A new study by Yan Zhang at Rice University's Jones Graduate School of Management seeks to determine why CEOs leave the job after a short period. Of the 204 company leaders Zhang studied from 1993 to 1998, 55 (27 percent) left their jobs within three years.
Is it an alarming statistic? Not really. According to the 2005 Hudson report (1), 36 percent of employees expect to leave within three years, though most of them are likely unhappy with pay and benefits, something CEOs don't share.
Zhang doesn't factor in competition from other companies and the specific nature of Sarbanes-Oxley that make competition for risk-takers more prevalent, namely that signing a company document in today's business climate can send you to jail.
Instead, in "Information Asymmetry and the Dismissal of Newly Appointed CEOs: An Empirical Investigation," he says these job vacancies are due to "information asymmetry" - a situation where one party knows less inside information than the other - and he assumes every CEO who leaves was fired.
In the instance of CEO selection, the board of directors of the hiring firm knows less than the CEO candidates regarding the candidates' true competencies, though that is the same as every employees in every company. As a result, it is possible that the board makes a faulty hire and then dismisses the CEO shortly after the succession.
Unbalanced information can negatively impact the selection of a new chief executive in three ways. The first concerns the origin of the new CEO — whether he or she was an internal or external candidate. The second is the context of the preceding CEO's departure — whether it was a voluntary departure or a dismissal. And the third is the composition of the board of directors' nominating committee — whether they are primarily in-house or independent directors and whether they serve on a number of other boards.
The origin of the new CEO is important because inside candidates are typically already chief financial officers, chief operating officers or executive vice presidents with the company, said Zhang, associate professor of management at Rice.
"They would have had numerous opportunities to interact with the board members," Zhang said. "The board has a great opportunity to know inside candidates, thus reducing information asymmetry between the board and inside candidates."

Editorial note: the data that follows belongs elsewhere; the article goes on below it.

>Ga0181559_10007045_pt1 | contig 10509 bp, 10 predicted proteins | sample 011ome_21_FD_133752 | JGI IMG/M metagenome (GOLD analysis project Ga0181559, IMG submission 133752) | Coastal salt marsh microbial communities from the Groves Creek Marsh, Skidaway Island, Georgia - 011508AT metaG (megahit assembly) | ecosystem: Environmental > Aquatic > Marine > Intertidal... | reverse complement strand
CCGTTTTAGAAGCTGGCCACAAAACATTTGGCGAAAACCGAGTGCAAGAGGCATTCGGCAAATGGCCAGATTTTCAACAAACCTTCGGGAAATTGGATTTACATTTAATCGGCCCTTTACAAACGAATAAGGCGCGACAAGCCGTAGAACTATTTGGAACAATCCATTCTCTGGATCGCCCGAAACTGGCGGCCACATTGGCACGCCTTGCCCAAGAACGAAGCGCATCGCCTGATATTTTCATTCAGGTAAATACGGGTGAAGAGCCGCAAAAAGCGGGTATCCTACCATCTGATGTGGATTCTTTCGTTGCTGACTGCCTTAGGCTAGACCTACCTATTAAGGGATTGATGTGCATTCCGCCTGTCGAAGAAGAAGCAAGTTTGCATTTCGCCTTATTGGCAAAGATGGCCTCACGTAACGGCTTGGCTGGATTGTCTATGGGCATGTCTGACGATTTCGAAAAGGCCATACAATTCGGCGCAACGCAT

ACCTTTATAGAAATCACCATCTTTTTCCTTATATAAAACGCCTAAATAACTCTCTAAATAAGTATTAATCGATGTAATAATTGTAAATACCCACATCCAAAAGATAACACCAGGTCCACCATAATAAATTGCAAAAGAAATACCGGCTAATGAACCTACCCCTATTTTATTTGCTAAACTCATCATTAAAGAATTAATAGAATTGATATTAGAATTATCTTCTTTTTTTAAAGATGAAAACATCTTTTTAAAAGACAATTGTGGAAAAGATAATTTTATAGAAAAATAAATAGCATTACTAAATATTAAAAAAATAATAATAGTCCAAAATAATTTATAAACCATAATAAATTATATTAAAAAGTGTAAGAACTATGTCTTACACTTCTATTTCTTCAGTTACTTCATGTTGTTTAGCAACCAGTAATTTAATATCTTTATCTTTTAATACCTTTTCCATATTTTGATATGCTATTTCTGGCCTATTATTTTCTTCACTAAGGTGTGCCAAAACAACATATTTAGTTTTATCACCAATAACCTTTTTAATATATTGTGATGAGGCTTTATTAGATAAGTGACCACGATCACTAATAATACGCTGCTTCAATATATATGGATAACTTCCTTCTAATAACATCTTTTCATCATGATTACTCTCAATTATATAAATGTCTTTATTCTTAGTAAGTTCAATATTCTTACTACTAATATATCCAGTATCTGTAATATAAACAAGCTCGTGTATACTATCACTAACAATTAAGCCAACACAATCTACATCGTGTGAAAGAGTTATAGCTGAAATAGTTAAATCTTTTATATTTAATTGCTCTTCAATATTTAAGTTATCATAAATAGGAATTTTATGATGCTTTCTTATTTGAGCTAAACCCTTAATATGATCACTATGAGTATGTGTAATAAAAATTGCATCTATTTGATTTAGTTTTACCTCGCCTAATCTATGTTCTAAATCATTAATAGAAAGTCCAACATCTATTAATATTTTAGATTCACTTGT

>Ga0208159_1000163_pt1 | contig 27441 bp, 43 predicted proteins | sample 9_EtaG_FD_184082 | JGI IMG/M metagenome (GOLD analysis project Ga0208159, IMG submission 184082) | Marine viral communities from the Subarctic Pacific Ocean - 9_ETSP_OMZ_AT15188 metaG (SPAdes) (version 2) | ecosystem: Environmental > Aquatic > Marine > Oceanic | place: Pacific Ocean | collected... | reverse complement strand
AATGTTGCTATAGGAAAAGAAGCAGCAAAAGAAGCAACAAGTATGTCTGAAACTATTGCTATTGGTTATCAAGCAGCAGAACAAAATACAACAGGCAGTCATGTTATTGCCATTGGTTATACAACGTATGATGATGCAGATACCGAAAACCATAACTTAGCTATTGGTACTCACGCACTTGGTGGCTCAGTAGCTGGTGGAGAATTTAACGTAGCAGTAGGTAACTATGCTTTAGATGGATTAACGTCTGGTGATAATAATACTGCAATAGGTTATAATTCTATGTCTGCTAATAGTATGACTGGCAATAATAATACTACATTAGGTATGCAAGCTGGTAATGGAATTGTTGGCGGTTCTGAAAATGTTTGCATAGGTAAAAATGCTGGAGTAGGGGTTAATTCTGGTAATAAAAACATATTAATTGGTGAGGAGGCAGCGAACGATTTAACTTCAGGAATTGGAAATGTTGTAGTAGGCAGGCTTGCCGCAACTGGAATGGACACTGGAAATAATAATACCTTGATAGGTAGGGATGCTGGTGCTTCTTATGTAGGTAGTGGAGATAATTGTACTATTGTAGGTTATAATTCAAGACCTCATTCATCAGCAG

Meanwhile, the board is less likely to know outside candidates and more likely to make a poor hiring decision in outside successions.
The conditions of the preceding CEO's departure also play a tremendous role in the success of the next chief executive, Zhang said. Because many companies institute mandatory retirement ages, planned succession can help ease a seamless transition, as a company can groom an heir apparent before the CEO departs. Also, if the company doesn't have a good pipeline of talent, the board can search in advance of the retirement -- making it more likely that a comprehensive internal and external search will turn up higher-quality candidates. However, if the preceding CEO is dismissed, then inadequate preparation means higher information asymmetry and a higher likelihood that the board will make a poor hiring decision.
The composition of the board's nominating committee may have an influential effect on early CEO dismissals. Nominating committees that are primarily independent (not consisting of company executives) are better than those with internal directors, because the latter may perceive themselves as contenders for the position.
"They're not going to bring objective evaluations to the CEO selection process," Zhang said. "However, if a company has outside directors on the board and those outside directors are too busy — having too many other directorships — then the nominating committee is not as effective."
To read the complete study, visit www.rice.edu/nationalmedia/multimedia/2008-06-03-ceo.